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“I wonder how many calories are in there,” Justine said aloud as she made her way through the display of available food items. We were at the first of many events that mark that time of year we call vacations. We were in a group of women. And as anyone who has been raised feminine in our culture knows, there is a certain social pressure to react in these situations. A few of us moved our feet, one woman looked at her own plate, probably guessing at her choices. Kimberly was the first to take the bait: “I know, this is so bad. I promised myself to be good, but I’m already so bad.” Tina then felt the pressure, “Me too. I’ll have to go to the gym tomorrow for about two hours to get all this out.” They all looked around. My turn was approaching and I could feel the increasing pressure of the harness.
“I can’t take the risk,” Justine decided, relieving myself of the pressure, “I’m three pounds away from my goal weight.” She put down the beautifully decorated cupcake. I moved my eyes from her slim, flawless figure to my handbag, silently wishing my cell phone would ring, even though I knew it was on silent. Anything to get me out of this uncomfortable conversation. Food wasn’t as good when topped with a bite of shame.
Ah, the holiday season. Marked by infomercials, holiday music, lots of food and socializing and, for many of us, colder weather. But it also brings something else: increased discussion of diets in the office and in our social circles. And with the increase in “friendliness” as we emerge from the pandemic, we are bound to be exposed to these types of conversations more frequently. For my part, I did not miss it.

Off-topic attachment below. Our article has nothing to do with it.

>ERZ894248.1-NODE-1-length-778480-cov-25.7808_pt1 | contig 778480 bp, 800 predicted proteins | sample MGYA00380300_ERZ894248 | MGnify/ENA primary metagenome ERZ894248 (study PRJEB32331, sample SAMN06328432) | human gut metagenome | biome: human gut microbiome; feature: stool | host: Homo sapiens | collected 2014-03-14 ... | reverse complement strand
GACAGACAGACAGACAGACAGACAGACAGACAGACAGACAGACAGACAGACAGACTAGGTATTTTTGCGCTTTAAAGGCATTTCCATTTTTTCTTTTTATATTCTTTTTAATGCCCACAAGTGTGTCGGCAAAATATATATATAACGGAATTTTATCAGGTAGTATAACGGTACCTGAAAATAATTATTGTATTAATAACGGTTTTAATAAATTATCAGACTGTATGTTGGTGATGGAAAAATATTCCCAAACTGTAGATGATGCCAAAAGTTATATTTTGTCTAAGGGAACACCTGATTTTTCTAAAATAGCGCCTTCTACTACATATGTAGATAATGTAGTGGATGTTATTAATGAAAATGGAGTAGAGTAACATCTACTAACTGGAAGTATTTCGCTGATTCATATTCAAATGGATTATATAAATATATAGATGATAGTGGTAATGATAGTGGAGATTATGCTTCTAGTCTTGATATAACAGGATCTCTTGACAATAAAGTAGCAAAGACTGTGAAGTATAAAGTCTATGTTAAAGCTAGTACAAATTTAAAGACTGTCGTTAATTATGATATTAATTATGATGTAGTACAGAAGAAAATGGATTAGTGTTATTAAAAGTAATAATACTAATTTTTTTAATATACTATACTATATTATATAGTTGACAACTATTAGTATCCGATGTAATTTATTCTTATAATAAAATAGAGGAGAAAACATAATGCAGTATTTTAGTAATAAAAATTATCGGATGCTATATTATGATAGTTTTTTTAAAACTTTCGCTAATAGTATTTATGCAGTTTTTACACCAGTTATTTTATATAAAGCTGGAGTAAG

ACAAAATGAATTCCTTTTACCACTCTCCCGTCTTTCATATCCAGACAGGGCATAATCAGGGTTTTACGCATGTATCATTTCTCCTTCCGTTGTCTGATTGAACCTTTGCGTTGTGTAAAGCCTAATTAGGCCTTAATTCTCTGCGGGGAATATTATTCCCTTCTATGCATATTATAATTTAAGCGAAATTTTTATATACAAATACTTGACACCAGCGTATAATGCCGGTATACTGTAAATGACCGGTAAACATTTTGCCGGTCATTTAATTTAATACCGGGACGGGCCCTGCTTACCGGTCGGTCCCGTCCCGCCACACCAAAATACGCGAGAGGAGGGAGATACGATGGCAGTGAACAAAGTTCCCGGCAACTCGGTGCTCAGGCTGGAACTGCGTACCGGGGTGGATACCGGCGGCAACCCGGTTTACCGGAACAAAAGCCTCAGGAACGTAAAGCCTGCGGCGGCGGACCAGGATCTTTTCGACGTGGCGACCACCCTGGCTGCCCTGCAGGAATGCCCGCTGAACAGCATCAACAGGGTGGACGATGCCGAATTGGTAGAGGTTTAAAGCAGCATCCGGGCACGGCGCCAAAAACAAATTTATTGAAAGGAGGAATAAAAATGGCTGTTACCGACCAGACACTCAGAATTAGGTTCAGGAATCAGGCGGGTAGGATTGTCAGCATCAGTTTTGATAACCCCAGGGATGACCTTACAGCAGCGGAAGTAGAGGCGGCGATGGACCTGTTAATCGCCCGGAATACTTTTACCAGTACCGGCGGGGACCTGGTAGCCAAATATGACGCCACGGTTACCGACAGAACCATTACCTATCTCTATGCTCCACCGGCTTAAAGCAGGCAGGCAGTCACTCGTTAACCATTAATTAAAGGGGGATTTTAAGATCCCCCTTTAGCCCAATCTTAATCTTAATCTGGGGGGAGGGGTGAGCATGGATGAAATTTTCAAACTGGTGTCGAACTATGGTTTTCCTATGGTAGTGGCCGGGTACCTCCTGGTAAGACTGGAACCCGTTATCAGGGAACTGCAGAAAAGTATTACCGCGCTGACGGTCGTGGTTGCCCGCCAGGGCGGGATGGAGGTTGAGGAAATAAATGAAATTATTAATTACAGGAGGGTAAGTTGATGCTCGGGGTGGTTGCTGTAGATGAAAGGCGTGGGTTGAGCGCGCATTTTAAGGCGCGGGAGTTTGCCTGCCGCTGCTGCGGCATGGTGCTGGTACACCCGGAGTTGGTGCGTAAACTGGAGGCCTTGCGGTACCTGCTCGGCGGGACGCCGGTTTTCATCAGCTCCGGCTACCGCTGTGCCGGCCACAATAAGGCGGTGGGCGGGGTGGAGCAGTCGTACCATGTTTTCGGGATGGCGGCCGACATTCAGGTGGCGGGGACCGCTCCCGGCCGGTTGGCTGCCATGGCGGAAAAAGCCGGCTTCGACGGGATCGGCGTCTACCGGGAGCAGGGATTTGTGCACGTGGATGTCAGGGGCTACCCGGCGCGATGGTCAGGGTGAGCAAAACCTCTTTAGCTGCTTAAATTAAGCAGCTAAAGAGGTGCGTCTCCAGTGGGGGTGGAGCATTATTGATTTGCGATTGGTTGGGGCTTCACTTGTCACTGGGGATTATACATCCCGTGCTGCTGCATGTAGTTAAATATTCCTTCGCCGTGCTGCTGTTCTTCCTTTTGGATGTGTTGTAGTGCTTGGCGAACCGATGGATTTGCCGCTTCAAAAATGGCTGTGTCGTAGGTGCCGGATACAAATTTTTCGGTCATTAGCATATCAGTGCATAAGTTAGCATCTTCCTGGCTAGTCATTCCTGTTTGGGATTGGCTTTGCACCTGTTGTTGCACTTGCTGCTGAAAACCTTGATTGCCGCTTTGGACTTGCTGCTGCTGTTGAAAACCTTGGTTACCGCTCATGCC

We live in a culture that is obsessed with food and with self-image, two things that don’t go well together. And while I know that no gender is immune to this social pressure, women are especially conditioned in our culture, in which a woman’s value is reinforced by her weight and appearance. Few women escape this social conditioning: gather us at a holiday party and you will hear these phrases: “I’m so bad.” “Ugh, my diet starts tomorrow.” “I shouldn’t eat this! They have so many calories!” It’s so normalized that many might not even realize they’re doing it. But for those who have spent their lives trying to make peace with their bodies, these conversations can be extremely painful. When Justine mentioned calories, she didn’t consider the avalanche of shame she unleashed. While she could assume it was just a conversation surrounding female bonding, little did she know that it also sent the message to everyone in the group that their bodies were somehow evil.
Women often feel the need to justify their appetite: “Oh, I didn’t eat anything for lunch”. “I, too, skipped breakfast.” “I exercised today so I could have this.” Then, when the food arrives, there are more “excuses” for what is placed in front of them. “It’s going to ruin my diet.” “I’m so bad [there’s that word again]I have to be good tomorrow.” We have been told since childhood that enjoying our food is simply unacceptable. Instead, we should throw shameful comments as if to “remind” or “show” everyone within audible distance that we to know what we eat is bad, which somehow makes it more palatable.